This Wine-Filter Could Cure Your Headache

Wine consumption continues to rise in the U.S. every year, with retail values reaching upward of $55.8 billion in 2015. Recent projections show that the wine industry will continue to grow this year, according the statistics from the Wine Institute.

But the problem for some drinkers is they find themselves having that “wine headache” or other type of allergies after drinking it. Some researchers say that’s due, in part, to the extra sulfites that winemakers are adding to the drink for storage purposes.

“Wine makers will add up to a hundredfold more sulfites artificially. These are completely synthetically derived chemicals,” James Kornacki, founder of Üllo, a wine-purifying system designed to remove sulfites, told

The FDA estimates that 1% of the U.S. population has a sulfite allergy. Kornacki says it’s the man-made ones that are causing drinkers the most problems, not the naturally occurring ones that are developed during the fermentation process.

“The problem with those sulfites is that they cause a lot of reactions in people and they are known to be toxic and they taste really, really bad as well,” he added.

Kornacki, a scientist, founded his Chicago-based startup, Üllo, because both he and his aunt suffered from sulfite allergies. He hopes his new wine-purifying device will be the solution for wine lovers who have similar issues.


“It takes the sulfites right out of the wine and it’s the first product to do that,” he said. “What enables this product is the select sulfite-capture technology that I developed which treats sulfites more as like something that can be pulled out with a magnet.”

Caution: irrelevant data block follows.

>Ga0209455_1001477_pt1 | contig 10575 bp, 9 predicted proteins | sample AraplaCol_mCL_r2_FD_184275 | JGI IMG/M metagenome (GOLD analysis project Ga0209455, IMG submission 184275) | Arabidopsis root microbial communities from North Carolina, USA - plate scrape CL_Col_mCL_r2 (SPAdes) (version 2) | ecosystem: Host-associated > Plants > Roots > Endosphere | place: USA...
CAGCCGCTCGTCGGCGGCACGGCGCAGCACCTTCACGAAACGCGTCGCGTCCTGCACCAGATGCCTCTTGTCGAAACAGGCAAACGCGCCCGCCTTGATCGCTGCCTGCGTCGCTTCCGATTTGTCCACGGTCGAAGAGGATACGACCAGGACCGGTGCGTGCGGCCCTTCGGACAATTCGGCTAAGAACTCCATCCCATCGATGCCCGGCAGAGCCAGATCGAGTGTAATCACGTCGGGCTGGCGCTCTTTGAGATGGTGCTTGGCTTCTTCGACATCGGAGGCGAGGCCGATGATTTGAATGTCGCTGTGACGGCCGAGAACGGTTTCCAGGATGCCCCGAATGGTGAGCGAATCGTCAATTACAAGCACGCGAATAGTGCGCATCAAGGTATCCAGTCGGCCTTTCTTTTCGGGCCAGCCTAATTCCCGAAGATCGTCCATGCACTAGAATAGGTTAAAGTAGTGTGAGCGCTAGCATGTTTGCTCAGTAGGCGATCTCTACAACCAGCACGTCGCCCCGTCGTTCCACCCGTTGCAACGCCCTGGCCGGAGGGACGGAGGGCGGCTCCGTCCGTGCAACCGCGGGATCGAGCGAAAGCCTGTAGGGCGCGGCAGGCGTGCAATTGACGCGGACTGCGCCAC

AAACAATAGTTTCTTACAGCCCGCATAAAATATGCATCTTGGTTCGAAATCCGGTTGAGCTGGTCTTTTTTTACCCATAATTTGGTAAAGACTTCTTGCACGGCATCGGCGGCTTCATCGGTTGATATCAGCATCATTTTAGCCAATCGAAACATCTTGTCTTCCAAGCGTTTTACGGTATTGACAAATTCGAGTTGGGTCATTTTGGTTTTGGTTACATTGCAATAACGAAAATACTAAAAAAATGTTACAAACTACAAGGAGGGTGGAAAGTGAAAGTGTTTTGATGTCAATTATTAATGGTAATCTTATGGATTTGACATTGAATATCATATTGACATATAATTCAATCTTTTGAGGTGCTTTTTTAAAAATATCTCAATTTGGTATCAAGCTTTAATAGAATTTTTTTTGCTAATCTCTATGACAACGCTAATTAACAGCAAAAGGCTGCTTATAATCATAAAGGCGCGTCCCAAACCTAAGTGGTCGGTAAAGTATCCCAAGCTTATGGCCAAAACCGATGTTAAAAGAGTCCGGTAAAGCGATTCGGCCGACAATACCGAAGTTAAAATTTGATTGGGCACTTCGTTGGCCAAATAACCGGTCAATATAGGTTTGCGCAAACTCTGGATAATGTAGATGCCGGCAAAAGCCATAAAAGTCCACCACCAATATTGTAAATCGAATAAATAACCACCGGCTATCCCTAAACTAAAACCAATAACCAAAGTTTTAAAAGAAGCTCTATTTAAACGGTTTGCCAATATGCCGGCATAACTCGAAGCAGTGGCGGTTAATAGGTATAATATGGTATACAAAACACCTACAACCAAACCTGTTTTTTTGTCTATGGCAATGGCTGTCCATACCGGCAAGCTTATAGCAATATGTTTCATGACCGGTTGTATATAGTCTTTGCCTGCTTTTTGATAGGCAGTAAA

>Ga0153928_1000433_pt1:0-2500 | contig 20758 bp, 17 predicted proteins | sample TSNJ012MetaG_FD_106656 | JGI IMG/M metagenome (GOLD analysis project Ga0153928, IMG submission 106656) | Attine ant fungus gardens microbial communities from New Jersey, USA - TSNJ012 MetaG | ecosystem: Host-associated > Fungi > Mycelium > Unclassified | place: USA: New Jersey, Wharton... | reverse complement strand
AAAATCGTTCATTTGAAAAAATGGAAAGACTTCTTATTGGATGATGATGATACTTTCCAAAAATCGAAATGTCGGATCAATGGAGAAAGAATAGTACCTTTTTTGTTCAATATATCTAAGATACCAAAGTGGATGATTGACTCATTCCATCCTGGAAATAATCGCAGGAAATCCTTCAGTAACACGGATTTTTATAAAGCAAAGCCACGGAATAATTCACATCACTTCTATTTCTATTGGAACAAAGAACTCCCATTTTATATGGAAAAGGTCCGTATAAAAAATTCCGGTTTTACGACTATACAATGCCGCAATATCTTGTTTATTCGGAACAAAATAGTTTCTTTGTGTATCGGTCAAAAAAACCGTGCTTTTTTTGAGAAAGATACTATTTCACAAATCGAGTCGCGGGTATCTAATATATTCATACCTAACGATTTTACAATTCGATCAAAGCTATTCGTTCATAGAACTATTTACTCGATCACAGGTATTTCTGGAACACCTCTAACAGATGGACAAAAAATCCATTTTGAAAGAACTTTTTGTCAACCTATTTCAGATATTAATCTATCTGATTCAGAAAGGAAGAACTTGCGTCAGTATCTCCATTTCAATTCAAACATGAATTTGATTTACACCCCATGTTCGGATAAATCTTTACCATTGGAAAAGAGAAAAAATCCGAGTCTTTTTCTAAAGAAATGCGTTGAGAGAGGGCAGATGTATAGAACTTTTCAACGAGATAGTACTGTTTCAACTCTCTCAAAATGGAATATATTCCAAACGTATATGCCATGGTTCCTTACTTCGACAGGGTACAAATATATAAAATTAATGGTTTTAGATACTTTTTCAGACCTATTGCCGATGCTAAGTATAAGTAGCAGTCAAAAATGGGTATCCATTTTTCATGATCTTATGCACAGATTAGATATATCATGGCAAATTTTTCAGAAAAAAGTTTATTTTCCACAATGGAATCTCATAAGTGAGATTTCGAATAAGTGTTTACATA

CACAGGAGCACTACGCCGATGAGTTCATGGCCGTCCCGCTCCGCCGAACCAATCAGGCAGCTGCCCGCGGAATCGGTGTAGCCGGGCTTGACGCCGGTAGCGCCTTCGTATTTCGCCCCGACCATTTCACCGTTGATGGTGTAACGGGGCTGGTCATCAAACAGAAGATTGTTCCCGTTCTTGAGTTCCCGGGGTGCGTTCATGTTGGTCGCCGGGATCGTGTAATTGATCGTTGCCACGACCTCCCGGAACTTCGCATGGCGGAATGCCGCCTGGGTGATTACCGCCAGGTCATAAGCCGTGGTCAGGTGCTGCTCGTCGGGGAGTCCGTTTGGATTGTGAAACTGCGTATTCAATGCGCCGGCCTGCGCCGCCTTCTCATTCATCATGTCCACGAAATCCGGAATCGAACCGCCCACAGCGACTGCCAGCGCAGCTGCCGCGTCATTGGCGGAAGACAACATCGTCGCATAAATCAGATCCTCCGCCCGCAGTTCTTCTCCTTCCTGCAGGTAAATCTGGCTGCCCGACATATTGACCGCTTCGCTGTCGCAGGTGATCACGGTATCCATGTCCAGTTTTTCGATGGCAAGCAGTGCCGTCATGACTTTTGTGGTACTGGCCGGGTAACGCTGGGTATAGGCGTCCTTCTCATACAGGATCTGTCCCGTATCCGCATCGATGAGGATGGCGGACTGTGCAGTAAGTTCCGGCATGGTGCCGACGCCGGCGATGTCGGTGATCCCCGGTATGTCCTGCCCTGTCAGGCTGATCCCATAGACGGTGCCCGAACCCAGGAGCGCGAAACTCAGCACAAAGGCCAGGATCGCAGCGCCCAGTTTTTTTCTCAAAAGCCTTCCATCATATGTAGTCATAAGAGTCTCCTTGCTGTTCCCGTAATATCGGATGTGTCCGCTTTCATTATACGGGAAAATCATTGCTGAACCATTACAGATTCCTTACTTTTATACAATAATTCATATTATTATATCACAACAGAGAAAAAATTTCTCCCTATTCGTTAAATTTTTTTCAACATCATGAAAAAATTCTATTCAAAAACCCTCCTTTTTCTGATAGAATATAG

He said the biggest challenge was finding a way to remove the sulfites and nothing else—and making sure the wine did not lose its flavor.


“We don’t screw up the wine chemistry,” he said. “Wine is one of the most complex beverages that we know of—there are about 1,000 compounds in there.”

Üllo costs around $80 per device and $3 per filter, which needs to be replaced each time it is used. Retailers like Bloomingdale’s and Brookstone started selling the product after it entered the market in 2014.

The company’s kickstarter campaign, which launched last year, has helped it raise over $150,000 and really helped it gain “market validation,” according to Kornacki.

The Wine Institute, a public policy advocacy association of California wineries, declined to discuss the new technology to But the group did say that “sulfites have been an integral part of winemaking throughout the world for centuries.”

“A small percentage of the population, mainly people who are highly asthmatic (about 5 percent of all asthmatics), may have an allergic reaction to sulfites in wine and other food products, such as fish, cheese and fruit concentrates,” the Wine Institute said.

Sulfites have been a hot-button issue for a lot of Americans since the FDA identified them as an allergen in 1986, following a rash of asthma cases reported around that time. Sulfites were banned from raw fruits and vegetables, and a warning label was added to the back of wine labels if sulfites were found to be above “natural” levels. “Natural” levels are about 10 to 20 parts-per-million threshold. Currently, federal regulations permit up to 350 parts per million of sulfites in wine.

Organic wines are also another good option for consumers who need to avoid the extra chemicals. But wine experts say that problem with them is that without sulfites do they not age properly.

In the 1990s, Cornelius Ough, a former professor at the University of California at Davis and author of “Winemaking Basics,” concluded after years of research that wine made with added sulfites is far more superior in taste, color and stability than wine without it.

Kornacki said he continues to fight against a lot of skepticism.

“We’re not demonizing sulfites, we understand and respect their use,” he said. “Once wine makers understand that, this product will really expand their market.”